His beans are definitely good, but the price is staggering. On more than one occasion I have stood at his stand in the Ferry Plaza, staring at the 1lb bags, wondering how I could possibly justify their price to myself.

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Well, for us the beans were even more expensive (we're Canadian, so once the exchange rate was factored in, they were outrageously priced for us), but according to my mother, the flavour and texture more than justified the price. She used all hers up, but she still thinks about them, and dreams of when we can visit SF again, just to buy some beans from Rancho Gordo.

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Ok... the next time I am standing there, I will buy a couple of bags in honor of your mother. I do love beans...

Edited by fiftydollars, 15 February 2007 - 04:33 PM.


#25 rancho_gordo

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Posted 15 February 2007 - 05:28 PM

FG, do yourself a favor and get some Rancho Gordo beans.  They're so fresh and delicious you never need to soak them no matter how you cook them.  I happen to do them in a crockpot overnight on Low, but I've never even thought of soaking them and they're always perfect.

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His beans are definitely good, but the price is staggering. On more than one occasion I have stood at his stand in the Ferry Plaza, staring at the 1lb bags, wondering how I could possibly justify their price to myself.

View Post


Hello? I'm in the room!!!
It's ok. Actually it made me laugh.

As someone who grew up on pintos, the first time encountered Anasazi beans in the supermarket I was a little confused by the price. Well, floored is more the word.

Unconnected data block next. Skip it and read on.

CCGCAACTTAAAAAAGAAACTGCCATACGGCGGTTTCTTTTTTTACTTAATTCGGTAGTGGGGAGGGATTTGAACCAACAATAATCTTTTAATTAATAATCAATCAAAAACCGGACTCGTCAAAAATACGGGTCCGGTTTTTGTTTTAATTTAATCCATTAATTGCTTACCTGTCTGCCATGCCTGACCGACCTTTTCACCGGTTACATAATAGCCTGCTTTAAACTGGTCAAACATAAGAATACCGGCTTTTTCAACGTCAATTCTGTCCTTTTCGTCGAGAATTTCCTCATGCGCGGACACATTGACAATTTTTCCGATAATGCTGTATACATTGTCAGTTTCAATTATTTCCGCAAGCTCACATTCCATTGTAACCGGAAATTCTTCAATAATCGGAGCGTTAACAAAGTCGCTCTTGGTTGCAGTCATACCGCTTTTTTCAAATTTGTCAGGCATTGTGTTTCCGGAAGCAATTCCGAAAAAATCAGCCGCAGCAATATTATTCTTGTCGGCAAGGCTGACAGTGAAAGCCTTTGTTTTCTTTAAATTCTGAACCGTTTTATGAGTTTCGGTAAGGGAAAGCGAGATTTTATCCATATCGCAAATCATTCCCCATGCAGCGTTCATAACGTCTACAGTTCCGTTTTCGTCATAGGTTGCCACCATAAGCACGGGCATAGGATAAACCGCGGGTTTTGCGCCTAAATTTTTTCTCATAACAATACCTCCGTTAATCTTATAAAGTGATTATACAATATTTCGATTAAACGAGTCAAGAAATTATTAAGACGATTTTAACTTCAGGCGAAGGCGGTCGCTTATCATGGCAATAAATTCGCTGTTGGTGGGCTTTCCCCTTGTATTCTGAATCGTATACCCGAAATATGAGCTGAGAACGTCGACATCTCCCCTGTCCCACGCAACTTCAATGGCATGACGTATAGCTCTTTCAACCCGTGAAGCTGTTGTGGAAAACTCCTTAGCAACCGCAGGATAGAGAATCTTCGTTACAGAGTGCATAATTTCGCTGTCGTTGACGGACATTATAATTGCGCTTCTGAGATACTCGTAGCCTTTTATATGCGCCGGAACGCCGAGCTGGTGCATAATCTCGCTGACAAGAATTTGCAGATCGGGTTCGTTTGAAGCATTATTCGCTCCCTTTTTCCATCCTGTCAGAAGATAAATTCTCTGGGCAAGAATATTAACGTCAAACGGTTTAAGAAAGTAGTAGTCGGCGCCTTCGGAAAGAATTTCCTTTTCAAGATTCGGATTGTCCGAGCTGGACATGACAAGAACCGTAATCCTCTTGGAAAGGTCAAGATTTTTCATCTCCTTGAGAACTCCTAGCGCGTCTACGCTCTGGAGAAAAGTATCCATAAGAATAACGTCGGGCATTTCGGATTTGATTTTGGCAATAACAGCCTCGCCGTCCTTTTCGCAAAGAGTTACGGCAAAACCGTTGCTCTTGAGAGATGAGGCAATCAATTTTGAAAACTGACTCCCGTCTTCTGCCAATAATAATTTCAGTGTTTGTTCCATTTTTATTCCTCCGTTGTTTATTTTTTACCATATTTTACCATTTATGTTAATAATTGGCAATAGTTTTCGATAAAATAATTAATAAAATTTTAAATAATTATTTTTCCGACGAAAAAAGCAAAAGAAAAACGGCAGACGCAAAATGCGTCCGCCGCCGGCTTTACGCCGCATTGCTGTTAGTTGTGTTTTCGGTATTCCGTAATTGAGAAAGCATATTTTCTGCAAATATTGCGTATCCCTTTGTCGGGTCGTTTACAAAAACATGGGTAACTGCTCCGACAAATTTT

All I can say is the yield on heirlooms is different than a hybrid, they're harder to grow and it's much more expensive to grow and clean beans in California than Mexico and especially now, China. Growing smaller quantities means we can baby the beans and you're not dealing with old stock. And it's quite possible you're going to try them and decide it's not worth the extra money. But they're still pennies a serving and I'm doing a pretty good business so there is a market for fresh, heirloom beans.
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#26 Fat Guy

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Posted 15 February 2007 - 05:28 PM

AMAZING.  it worked.  I can't believe it, especially since these beans have been in my pantry for over a year...possibly 2.  I cooked them for 1 1/2 hours in the oven with my dutch oven.  To make the lid fit a little tighter I used some foil around the rim of the pot.

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It really is amazing. I've not encountered anybody who really believes it until he or she gives the method a whirl.

The only reported failures I've heard about, other than failures to follow directions, have had to do with too-old beans -- beans that are likely to be problematic no matter how you cook them.

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#27 russ parsons

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Posted 15 February 2007 - 06:28 PM

yeah, think about being the first guy to do it! (at the time, the other theory was that soaking reduced the amount of gassiness) honest, i ran the first full trial during the day, at home. ate them, then sat by myself for an hour or so waiting for .... well, you know.

#28 Fat Guy

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Posted 15 February 2007 - 06:41 PM

I can't even imagine. I mean, I've evangelized about this to maybe a dozen people, and it's exhausting. The vindication that comes later on is hardly worth the stress of being treated like a war criminal when you first present the procedure.

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#29 russ parsons

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Posted 15 February 2007 - 07:28 PM

people do take their beans seriously. as they should.

#30 maggiethecat

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Posted 15 February 2007 - 07:35 PM

The first time I cooked beans (I was. like eighteen) I hadn't read a recipe, and didn't know I was supposed to soak them. Yes, 90 minutes to perfection. I've never soaked bean one.